Thanks for your posts! The possible problem with the token thing is I don't think we know enough about what happens during the day - although the teachers contact us with good and bad news and we do have meetings with them when necessary, on a day to day basis I'm not sure we get more than 50% of the picture. The news often takes a week or two to feed back to us when there has been an overall decline.

He's very articulate verbally and emotionally though, which we do have to thank granny for, and I'm also starting to see that he's very intelligent, so there's a lot of scope to talk things through with him and get him to see how situations could have panned out if he'd done things differently. We're just missing the step where he remembers next time grin

The sort of things that work are, up for breakfast before 8, coco rocks! Up after 8 Weetabix. No calls home from school for a week, plus good report card, equals small budget to spend on junk food on the weekly shop etc.

mumsamilitant Tue 19-Jul-11 13:21:10

Totally agree with frenchfancy. Seems he's doing very well considering his past. I think we can all get tied in knotts about all this reward stuff. Praise the good and ignore the bad has always worked for me (so far). Think we have to remember that teenagers are not children anymore! Doing the "supernanny" stuff annoys the hell out of me!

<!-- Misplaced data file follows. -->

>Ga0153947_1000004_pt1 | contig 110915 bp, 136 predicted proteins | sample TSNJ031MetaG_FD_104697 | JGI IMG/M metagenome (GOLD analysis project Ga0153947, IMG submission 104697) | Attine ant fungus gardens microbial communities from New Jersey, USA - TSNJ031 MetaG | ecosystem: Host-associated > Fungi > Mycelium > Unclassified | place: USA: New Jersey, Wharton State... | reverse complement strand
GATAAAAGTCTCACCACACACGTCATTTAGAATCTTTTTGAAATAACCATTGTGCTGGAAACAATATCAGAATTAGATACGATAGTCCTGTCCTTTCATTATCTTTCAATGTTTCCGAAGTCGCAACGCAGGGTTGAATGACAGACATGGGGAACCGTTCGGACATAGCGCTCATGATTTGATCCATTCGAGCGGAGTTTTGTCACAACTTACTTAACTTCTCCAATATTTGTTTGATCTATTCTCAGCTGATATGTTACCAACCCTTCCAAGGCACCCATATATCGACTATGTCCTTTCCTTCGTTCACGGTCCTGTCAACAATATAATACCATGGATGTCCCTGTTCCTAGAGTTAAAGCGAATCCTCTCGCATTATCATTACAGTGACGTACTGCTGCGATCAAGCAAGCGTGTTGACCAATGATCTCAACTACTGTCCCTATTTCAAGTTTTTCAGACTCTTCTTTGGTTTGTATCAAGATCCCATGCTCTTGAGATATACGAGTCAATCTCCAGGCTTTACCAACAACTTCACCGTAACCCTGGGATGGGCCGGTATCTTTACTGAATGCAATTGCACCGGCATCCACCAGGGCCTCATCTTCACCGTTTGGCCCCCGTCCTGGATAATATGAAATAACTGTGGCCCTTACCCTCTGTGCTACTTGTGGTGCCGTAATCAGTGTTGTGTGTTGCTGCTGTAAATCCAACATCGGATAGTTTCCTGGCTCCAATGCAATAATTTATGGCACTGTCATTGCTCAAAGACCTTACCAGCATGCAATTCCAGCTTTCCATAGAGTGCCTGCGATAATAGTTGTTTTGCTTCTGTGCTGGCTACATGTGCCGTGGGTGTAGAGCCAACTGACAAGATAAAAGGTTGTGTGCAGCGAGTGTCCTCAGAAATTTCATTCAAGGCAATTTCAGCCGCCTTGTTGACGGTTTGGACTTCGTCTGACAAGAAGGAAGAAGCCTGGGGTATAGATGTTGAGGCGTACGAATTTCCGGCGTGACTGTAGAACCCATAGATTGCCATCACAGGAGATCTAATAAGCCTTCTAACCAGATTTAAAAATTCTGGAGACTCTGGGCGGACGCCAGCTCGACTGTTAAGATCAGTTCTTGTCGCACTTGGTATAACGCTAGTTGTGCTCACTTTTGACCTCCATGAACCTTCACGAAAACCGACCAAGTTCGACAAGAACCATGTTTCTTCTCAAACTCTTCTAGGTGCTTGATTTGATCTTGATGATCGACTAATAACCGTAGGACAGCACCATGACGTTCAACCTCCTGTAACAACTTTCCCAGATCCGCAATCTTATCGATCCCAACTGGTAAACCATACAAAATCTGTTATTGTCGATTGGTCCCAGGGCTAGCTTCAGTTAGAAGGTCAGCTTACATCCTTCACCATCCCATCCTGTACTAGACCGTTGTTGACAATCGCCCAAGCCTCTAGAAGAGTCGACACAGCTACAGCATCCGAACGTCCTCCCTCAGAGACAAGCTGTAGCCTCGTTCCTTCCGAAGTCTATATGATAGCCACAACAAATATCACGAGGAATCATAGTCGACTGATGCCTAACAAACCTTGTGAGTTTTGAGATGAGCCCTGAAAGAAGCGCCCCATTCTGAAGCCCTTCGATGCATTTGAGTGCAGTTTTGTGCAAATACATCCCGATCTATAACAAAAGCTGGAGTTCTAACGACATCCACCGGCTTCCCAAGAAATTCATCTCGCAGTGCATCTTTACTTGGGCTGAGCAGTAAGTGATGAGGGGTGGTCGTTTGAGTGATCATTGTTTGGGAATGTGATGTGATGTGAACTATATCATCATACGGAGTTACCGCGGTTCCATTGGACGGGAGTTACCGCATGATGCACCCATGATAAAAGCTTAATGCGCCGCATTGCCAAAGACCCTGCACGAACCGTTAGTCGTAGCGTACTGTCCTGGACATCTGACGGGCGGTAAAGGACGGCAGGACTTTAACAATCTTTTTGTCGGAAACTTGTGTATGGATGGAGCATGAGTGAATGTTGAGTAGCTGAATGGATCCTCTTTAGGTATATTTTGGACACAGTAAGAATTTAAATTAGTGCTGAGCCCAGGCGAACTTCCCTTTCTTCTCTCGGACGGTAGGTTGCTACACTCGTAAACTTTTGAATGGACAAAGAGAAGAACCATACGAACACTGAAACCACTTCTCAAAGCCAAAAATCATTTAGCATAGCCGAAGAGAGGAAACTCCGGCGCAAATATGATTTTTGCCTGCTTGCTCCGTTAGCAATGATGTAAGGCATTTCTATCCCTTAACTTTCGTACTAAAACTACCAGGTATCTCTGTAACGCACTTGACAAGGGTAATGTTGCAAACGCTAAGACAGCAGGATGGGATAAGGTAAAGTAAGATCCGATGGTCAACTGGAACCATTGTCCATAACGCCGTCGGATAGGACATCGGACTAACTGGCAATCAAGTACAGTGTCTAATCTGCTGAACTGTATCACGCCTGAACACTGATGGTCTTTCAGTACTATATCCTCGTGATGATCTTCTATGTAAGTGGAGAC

mumsamilitant Tue 19-Jul-11 13:22:12

sorry, should have read "not Little children any more"

Mamateur Wed 20-Jul-11 09:22:40

Thanks mums and ff - while I agree with praising the good, DP in particular struggles with the fact that before coming to us he was praised to the skies for just about anything and he was made to feel special because of his 'circumstances' - he was a bit shocked when we didn't. I would rather give him normality and reasonable expectations so he can build self-esteem, if that makes sense.
Purple you're right he does respond to longer term incentives. He has just got a money reward for improving all his end of term marks. I know others don't agree with using money as a carrot, but we are in a big hurry for him to have some learned experience of doing well.

purplepidjincantatem Wed 20-Jul-11 10:15:26

Tbh it sounds like you've got it right and just need to keep at it. Nowt wrong with money if that's what he wants!